Higher education in Russia and beyond
Who leaves Tajikistan to study abroad, and why?
Where do these students go, and what do they study?
What are their post-study destinations?
These are some of the questions I address in my new essay on Tajikistan’s international students, out today in Higher Education in Russia & Beyond (HERB).
As I conclude, studying abroad can be a profoundly transformational experience. Many of the people that participated in the research I am reporting on said they had changed greatly as a result of their experiences.
This feeling is neatly encapsulated by the words of one respondent:
“I am so much [a] different person now than I was back then. Education here has broadened my mind to the things that I had no idea of their existence and as I grow in possessing my knowledge I see the opportunities that I can get, and the things that I can do in my life and with my life. I am [a] much happier person now than I was before.”
This issue of HERB looks holistically at international students across the former Soviet space, and I encourage you to take a look at the other essays in this collection.
Higher Education in Russia & Beyond 2(12) – link to whole issue
I welcome the launch of a new bulletin, Higher Education in Russia and Beyond (HERB). Published in English by Moscow-based Higher School of Economics as a supplement to International Higher Education [ru], the bulletin aims
to present current Russian, Central Asian and Eastern European educational trends to the international higher education research community.
Aside from boasting the best acronym I’ve come across for a long time, HERB represents an important new regional perspective on higher education, a field that has long been dominated by North American and European-centric views. Further, the Soviet period has left a strong imprint on higher education in the post-Soviet sphere that can sometimes make comparisons with other higher education systems challenging. I hope that this new bulletin will genuinely represent regional views (not just Russian analysis, although I accept that it’s a Russian-led publication and that in terms of quantity, most universities in the region are in Russia).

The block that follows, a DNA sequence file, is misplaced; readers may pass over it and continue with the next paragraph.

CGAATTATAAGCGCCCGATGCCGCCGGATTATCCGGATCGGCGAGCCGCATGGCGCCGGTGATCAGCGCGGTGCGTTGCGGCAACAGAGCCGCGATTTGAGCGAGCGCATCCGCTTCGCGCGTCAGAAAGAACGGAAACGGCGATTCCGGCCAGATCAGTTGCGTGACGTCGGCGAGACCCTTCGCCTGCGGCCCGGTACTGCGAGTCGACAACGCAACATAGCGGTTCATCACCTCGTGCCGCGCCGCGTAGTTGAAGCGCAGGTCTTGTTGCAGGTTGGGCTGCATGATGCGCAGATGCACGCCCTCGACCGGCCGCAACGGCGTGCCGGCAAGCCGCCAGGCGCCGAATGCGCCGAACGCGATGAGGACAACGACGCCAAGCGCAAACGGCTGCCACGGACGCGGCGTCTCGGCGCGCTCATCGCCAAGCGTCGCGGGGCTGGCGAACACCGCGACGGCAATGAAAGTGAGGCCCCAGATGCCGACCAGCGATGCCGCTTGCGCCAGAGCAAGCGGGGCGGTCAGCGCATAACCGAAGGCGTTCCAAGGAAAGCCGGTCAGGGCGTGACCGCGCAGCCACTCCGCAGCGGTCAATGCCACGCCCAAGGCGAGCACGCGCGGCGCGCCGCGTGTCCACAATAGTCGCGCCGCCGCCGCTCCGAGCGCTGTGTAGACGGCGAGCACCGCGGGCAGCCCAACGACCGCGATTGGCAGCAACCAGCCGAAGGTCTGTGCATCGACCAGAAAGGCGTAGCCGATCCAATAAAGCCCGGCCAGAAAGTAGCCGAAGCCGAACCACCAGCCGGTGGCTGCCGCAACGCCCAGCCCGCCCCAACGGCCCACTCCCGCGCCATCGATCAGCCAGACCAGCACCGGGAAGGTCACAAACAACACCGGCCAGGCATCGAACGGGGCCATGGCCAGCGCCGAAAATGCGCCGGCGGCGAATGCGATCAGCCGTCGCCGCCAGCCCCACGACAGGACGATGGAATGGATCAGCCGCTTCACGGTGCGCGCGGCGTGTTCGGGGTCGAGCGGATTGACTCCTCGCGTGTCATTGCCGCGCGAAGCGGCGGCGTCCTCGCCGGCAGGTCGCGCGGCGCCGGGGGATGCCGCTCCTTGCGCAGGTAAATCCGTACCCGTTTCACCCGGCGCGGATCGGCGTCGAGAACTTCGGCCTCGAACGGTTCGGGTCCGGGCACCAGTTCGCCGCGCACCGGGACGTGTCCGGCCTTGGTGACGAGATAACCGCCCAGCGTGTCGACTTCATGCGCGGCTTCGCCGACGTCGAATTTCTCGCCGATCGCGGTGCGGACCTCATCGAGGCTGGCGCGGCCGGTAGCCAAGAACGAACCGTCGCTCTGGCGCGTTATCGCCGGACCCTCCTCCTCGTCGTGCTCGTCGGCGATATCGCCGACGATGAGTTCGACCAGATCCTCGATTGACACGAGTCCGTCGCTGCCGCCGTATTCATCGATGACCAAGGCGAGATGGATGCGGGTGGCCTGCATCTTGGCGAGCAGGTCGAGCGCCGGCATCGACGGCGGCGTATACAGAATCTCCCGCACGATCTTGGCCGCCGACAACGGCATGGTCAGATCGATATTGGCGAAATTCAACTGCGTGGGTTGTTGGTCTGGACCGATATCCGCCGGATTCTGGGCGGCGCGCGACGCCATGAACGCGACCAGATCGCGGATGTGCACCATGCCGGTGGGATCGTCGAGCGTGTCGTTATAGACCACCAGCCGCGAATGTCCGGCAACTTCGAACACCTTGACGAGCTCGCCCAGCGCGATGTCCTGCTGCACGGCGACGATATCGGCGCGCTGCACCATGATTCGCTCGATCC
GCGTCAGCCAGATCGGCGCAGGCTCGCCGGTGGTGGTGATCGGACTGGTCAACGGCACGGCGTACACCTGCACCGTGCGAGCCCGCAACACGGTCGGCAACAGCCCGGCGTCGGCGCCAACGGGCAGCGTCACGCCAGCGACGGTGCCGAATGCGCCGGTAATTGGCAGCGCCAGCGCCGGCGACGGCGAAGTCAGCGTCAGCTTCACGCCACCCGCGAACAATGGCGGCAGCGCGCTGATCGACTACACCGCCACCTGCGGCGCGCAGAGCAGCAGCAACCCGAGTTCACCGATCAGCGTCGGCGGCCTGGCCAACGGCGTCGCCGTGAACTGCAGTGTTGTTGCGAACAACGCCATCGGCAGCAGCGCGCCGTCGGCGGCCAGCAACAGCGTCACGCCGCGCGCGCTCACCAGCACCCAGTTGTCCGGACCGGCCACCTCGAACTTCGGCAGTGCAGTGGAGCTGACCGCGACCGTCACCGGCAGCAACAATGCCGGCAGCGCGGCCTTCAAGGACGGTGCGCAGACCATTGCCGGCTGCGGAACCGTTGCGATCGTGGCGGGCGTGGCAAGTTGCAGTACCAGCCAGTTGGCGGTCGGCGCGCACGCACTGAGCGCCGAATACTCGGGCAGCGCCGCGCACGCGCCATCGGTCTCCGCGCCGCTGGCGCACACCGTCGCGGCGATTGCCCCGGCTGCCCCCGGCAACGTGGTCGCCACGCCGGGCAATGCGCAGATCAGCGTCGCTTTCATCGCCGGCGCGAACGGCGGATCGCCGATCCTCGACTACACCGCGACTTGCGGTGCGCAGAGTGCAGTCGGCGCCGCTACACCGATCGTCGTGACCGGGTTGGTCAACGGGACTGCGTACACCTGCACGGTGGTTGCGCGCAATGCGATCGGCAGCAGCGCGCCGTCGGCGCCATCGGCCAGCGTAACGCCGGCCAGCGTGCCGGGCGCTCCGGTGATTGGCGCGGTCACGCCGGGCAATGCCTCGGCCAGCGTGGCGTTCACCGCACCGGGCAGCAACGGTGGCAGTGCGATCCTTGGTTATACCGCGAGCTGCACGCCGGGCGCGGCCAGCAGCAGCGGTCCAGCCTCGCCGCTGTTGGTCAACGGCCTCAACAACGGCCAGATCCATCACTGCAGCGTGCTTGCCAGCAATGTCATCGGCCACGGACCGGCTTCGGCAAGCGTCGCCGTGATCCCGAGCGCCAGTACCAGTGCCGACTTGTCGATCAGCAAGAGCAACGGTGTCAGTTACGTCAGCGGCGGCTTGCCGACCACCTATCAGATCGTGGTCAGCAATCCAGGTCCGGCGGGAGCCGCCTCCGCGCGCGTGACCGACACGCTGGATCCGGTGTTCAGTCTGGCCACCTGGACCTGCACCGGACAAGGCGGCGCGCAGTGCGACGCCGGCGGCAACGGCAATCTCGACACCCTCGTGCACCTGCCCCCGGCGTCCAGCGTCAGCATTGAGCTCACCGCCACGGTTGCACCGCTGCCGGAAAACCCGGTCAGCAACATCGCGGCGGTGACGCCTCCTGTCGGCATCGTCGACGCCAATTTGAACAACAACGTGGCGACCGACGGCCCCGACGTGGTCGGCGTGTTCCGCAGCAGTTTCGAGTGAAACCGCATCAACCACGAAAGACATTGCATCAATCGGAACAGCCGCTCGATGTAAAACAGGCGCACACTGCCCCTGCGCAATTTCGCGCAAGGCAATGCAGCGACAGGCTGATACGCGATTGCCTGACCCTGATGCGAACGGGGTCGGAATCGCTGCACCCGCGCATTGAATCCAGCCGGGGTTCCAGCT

Of particular interest to my research in the first issue is a short article by Dmitry Semyonov of the Higher School of Economics, which looks at the Russian excellence initiative in the post-Soviet context. The Russian excellence initiative, like similar programmes in Germany and China, represents significant government investment in enhancing quality in a selective number of universities by investing in their research, buying in international faculty and otherwise driving towards recognition in global university rankings.,
Semyonov places post-Soviet government policies on a scale that ranges from ‘environmental’ to ‘selective’. ‘Environmental’ policies broadly support and invest in higher education with a view to encouraging the university system to become more in line with the Bologna Process, i.e. more European in feel and outlook. At the other end are the ‘selective’ state policies that, like Russia, look to develop a small group of universities to compete internationally. Semyonov calls Kazakhstan the most distinctive case in this group with the government’s emphasis on developing a single institution (Nazarbayev University).
In concluding, however, Semyonov notes that a number of countries in the post-Soviet sphere – notably Central Asia and the Caucasus,
have very limited opportunities and are unlikely to launch a program similar to the Russian one. Quality of teaching, equal access to high-quality education, lack of competent staff, and [an] unstable economic basis of higher education are considered to be more pressing issues…
There’s a whiff of the Russian post-colonialist in this concluding statement, but also more than a grain of truth. However, Semyonov might look to a higher education system like Singapore’s or Malaysia’s where the government has (mostly successfully) tackled a number of serious problems in higher education simultaneously, such is their impatience to improve the country’s standing. That said, where those countries prosper, many of the Central Asian and Caucasian states do not, and the ‘unstable economic basis’ seems to me the most compelling barrier to progress in those countries.
Semyonov, D. Russian excellence initiative in the post-Soviet context, Higher Education in Russia and Beyond, 1, spring 2014, http://herb.hse.ru/data/2014/05/30/1325398755/1HERB_01_Spring.pdf (accessed 08.07.14)